Ferrari’s chief executive Louis Camilleri has retired from the supercar brand for personal reasons with immediate effect, just two years after taking on the role.
Mr Camilleri, 65, took the helm in July 2018, replacing Sergio Marchionne after the Fiat stalwart died.
Recently, Mr Camilleri had been admitted to hospital after catching Covid-19. Though he is now at home, he has decided to step down to aid his recovery, it is understood.
Early into his tenure, Mr Camilleri set out a strategy in which Ferrari expanded its line-up of grand touring cars, as well as boosting its traditional roster of supercars, and embarked on its first utility vehicle, the “Purosangue”. Last year the company launched five models, the most in its history.
John Elkann, scion of the Agnelli dynasty that controls the supercar maker along with Fiat Chrysler and CNH Industrials, will step in as acting chief executive until a replacement is found.
“I would like to express our most sincere thanks to Louis for his unstinting dedication as our chief executive officer since 2018 and as a member of our board of directors since 2015,” he said.
“His passion for Ferrari has been limitless and under his leadership the company has further affirmed its position as one of the world’s greatest companies, capitalising on its truly unique heritage and unerring quest for excellence. We wish him and his family a long and happy retirement.”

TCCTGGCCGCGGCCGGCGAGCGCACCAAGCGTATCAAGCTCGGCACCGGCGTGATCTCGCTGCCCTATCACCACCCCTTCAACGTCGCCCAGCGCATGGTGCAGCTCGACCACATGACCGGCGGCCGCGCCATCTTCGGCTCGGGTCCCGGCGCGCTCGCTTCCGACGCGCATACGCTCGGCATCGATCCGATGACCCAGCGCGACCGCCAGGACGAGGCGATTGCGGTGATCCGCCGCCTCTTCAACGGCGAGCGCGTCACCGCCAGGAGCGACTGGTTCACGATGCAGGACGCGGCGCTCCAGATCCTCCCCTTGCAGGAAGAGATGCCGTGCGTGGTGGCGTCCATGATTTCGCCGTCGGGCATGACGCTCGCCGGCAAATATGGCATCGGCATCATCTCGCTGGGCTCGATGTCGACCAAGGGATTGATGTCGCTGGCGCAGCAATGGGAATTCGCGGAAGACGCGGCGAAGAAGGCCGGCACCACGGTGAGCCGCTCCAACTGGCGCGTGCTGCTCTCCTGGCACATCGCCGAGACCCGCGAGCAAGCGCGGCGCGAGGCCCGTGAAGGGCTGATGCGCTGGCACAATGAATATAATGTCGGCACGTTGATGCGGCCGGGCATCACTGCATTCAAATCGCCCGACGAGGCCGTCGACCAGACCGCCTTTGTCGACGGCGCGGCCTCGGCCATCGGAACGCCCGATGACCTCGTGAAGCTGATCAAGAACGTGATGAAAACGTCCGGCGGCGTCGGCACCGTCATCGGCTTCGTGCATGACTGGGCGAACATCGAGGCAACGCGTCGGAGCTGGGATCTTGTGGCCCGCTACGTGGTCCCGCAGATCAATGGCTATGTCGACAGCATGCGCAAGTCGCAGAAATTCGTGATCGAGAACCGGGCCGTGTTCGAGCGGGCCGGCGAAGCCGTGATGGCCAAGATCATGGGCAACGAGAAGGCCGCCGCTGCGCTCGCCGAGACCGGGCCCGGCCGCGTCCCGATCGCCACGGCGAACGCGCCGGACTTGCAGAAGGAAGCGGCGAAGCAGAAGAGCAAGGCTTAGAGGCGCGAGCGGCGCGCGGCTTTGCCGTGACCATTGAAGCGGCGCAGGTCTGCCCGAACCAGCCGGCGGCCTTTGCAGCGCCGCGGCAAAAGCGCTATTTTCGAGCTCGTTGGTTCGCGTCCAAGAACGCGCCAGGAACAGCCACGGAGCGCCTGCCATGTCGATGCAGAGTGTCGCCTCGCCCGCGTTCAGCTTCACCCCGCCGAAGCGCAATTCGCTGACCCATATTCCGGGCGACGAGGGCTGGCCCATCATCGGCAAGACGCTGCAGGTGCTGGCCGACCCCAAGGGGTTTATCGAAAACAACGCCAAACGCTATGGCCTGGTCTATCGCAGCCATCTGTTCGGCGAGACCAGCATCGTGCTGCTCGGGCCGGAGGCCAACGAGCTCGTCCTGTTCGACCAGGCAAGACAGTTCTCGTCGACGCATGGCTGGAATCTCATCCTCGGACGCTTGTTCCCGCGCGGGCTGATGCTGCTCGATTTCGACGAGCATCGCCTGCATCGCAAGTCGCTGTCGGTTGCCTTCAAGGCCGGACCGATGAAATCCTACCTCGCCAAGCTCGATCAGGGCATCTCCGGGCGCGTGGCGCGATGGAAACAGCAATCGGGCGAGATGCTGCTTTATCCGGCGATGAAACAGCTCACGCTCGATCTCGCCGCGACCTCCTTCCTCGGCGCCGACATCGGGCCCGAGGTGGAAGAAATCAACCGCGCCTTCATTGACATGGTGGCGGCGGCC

Mr Camilleri said he was “proud of the company’s numerous achievements since 2018 and knows that Ferrari’s best years are still to come.”
On Thursday, he also retired from his position as chairman of tobacco group Philip Morris. Chief executive Andre Calantzopoulos will become the group’s executive chairman in May, replaced by operations boss Jacek Olczak as CEO, the company said on Thursday.
The prancing horse brand has weathered the pandemic better than almost any other car group, cushioned by its luxury and dedicated customer base. Its third-quarter pre-tax profits were €222m, down only 2 per cent compared to a year earlier, while overall revenues fell 3 per cent to €888m.
“During the uncertain and difficult times of the Covid-19 pandemic, Louis led our company with a steady hand, making the safety and well being of our employees, their families, and our community his first and foremost priority,” Mr Elkann wrote in a letter sent on Thursday evening to Ferrari employees.